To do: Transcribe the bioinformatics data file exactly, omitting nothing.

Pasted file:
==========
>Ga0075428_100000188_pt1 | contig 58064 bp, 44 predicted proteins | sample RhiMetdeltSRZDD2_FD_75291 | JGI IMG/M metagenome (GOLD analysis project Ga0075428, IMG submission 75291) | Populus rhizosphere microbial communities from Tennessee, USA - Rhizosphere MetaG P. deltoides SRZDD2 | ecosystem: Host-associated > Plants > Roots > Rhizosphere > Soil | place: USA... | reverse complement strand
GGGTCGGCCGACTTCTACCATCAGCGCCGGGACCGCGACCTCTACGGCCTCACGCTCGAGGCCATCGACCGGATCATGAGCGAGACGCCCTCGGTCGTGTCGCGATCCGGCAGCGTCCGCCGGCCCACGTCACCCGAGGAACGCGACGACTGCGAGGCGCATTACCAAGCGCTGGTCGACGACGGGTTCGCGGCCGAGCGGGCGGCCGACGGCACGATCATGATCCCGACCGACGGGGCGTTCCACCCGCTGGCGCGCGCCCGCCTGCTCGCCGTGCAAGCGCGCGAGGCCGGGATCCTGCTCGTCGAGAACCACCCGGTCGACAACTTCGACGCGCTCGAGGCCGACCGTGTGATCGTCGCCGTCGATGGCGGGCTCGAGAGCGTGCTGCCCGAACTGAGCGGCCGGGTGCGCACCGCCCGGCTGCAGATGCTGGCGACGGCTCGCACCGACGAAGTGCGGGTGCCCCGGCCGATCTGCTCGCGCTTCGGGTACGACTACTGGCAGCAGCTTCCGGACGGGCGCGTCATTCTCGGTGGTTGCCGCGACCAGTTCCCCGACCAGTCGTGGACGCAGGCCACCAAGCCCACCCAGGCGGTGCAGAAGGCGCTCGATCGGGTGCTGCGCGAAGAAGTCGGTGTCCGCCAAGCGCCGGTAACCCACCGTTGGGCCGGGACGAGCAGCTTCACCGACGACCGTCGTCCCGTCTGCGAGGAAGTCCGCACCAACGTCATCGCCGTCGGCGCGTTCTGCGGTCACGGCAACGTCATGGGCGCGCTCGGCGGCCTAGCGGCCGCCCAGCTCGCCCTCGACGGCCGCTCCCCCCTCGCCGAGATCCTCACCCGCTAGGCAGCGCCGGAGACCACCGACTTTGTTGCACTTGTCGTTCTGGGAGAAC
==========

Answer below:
>Ga0075428_100000188_pt1 | contig 58064 bp, 44 predicted proteins | sample RhiMetdeltSRZDD2_FD_75291 | JGI IMG/M metagenome (GOLD analysis project Ga0075428, IMG submission 75291) | Populus rhizosphere microbial communities from Tennessee, USA - Rhizosphere MetaG P. deltoides SRZDD2 | ecosystem: Host-associated > Plants > Roots > Rhizosphere > Soil | place: USA... | reverse complement strand
GGGTCGGCCGACTTCTACCATCAGCGCCGGGACCGCGACCTCTACGGCCTCACGCTCGAGGCCATCGACCGGATCATGAGCGAGACGCCCTCGGTCGTGTCGCGATCCGGCAGCGTCCGCCGGCCCACGTCACCCGAGGAACGCGACGACTGCGAGGCGCATTACCAAGCGCTGGTCGACGACGGGTTCGCGGCCGAGCGGGCGGCCGACGGCACGATCATGATCCCGACCGACGGGGCGTTCCACCCGCTGGCGCGCGCCCGCCTGCTCGCCGTGCAAGCGCGCGAGGCCGGGATCCTGCTCGTCGAGAACCACCCGGTCGACAACTTCGACGCGCTCGAGGCCGACCGTGTGATCGTCGCCGTCGATGGCGGGCTCGAGAGCGTGCTGCCCGAACTGAGCGGCCGGGTGCGCACCGCCCGGCTGCAGATGCTGGCGACGGCTCGCACCGACGAAGTGCGGGTGCCCCGGCCGATCTGCTCGCGCTTCGGGTACGACTACTGGCAGCAGCTTCCGGACGGGCGCGTCATTCTCGGTGGTTGCCGCGACCAGTTCCCCGACCAGTCGTGGACGCAGGCCACCAAGCCCACCCAGGCGGTGCAGAAGGCGCTCGATCGGGTGCTGCGCGAAGAAGTCGGTGTCCGCCAAGCGCCGGTAACCCACCGTTGGGCCGGGACGAGCAGCTTCACCGACGACCGTCGTCCCGTCTGCGAGGAAGTCCGCACCAACGTCATCGCCGTCGGCGCGTTCTGCGGTCACGGCAACGTCATGGGCGCGCTCGGCGGCCTAGCGGCCGCCCAGCTCGCCCTCGACGGCCGCTCCCCCCTCGCCGAGATCCTCACCCGCTAGGCAGCGCCGGAGACCACCGACTTTGTTGCACTTGTCGTTCTGGGAGAAC